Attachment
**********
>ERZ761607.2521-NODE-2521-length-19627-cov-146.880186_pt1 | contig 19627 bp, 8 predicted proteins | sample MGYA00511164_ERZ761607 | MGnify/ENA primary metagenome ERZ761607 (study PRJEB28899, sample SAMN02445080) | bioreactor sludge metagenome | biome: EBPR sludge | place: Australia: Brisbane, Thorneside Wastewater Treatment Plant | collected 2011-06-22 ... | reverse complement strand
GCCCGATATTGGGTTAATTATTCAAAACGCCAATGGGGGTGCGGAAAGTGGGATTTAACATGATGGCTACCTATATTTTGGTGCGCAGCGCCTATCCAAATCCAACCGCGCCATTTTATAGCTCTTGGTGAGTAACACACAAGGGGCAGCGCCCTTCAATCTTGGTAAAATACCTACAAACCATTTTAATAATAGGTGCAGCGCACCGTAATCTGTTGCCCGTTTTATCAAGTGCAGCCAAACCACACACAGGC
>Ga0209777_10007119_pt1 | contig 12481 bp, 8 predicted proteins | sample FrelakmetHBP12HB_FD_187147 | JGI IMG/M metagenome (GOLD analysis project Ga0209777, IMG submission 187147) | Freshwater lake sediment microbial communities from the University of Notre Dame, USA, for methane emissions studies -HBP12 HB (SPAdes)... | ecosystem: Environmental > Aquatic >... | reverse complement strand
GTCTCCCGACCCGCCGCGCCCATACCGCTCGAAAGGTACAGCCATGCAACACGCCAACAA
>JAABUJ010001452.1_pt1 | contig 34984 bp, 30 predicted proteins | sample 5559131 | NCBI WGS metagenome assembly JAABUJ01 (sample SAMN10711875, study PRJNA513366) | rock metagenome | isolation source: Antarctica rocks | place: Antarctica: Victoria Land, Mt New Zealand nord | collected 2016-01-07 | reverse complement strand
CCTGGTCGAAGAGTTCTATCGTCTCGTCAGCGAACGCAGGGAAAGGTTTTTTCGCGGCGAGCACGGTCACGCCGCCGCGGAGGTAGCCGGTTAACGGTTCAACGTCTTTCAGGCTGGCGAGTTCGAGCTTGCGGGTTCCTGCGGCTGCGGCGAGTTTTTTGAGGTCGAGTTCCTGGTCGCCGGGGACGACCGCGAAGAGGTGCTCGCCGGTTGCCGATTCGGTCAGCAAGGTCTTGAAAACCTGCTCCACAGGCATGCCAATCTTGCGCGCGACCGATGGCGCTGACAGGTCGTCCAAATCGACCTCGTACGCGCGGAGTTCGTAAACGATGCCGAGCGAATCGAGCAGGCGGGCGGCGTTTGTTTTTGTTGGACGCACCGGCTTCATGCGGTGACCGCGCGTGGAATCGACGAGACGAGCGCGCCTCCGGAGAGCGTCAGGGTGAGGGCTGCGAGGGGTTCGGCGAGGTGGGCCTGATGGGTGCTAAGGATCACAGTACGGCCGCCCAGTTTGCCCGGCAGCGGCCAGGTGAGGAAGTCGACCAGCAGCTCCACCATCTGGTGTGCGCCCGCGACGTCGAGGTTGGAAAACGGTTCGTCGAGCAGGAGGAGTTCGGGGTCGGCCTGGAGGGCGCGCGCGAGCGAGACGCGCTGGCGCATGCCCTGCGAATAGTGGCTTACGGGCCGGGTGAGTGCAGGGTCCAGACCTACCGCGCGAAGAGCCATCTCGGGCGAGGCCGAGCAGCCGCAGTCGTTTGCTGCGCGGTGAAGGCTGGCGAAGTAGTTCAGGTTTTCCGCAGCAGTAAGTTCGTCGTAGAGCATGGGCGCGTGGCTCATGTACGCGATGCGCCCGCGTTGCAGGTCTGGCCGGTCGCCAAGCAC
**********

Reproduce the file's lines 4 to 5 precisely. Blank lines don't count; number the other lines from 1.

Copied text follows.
GTCTCCCGACCCGCCGCGCCCATACCGCTCGAAAGGTACAGCCATGCAACACGCCAACAA
>JAABUJ010001452.1_pt1 | contig 34984 bp, 30 predicted proteins | sample 5559131 | NCBI WGS metagenome assembly JAABUJ01 (sample SAMN10711875, study PRJNA513366) | rock metagenome | isolation source: Antarctica rocks | place: Antarctica: Victoria Land, Mt New Zealand nord | collected 2016-01-07 | reverse complement strand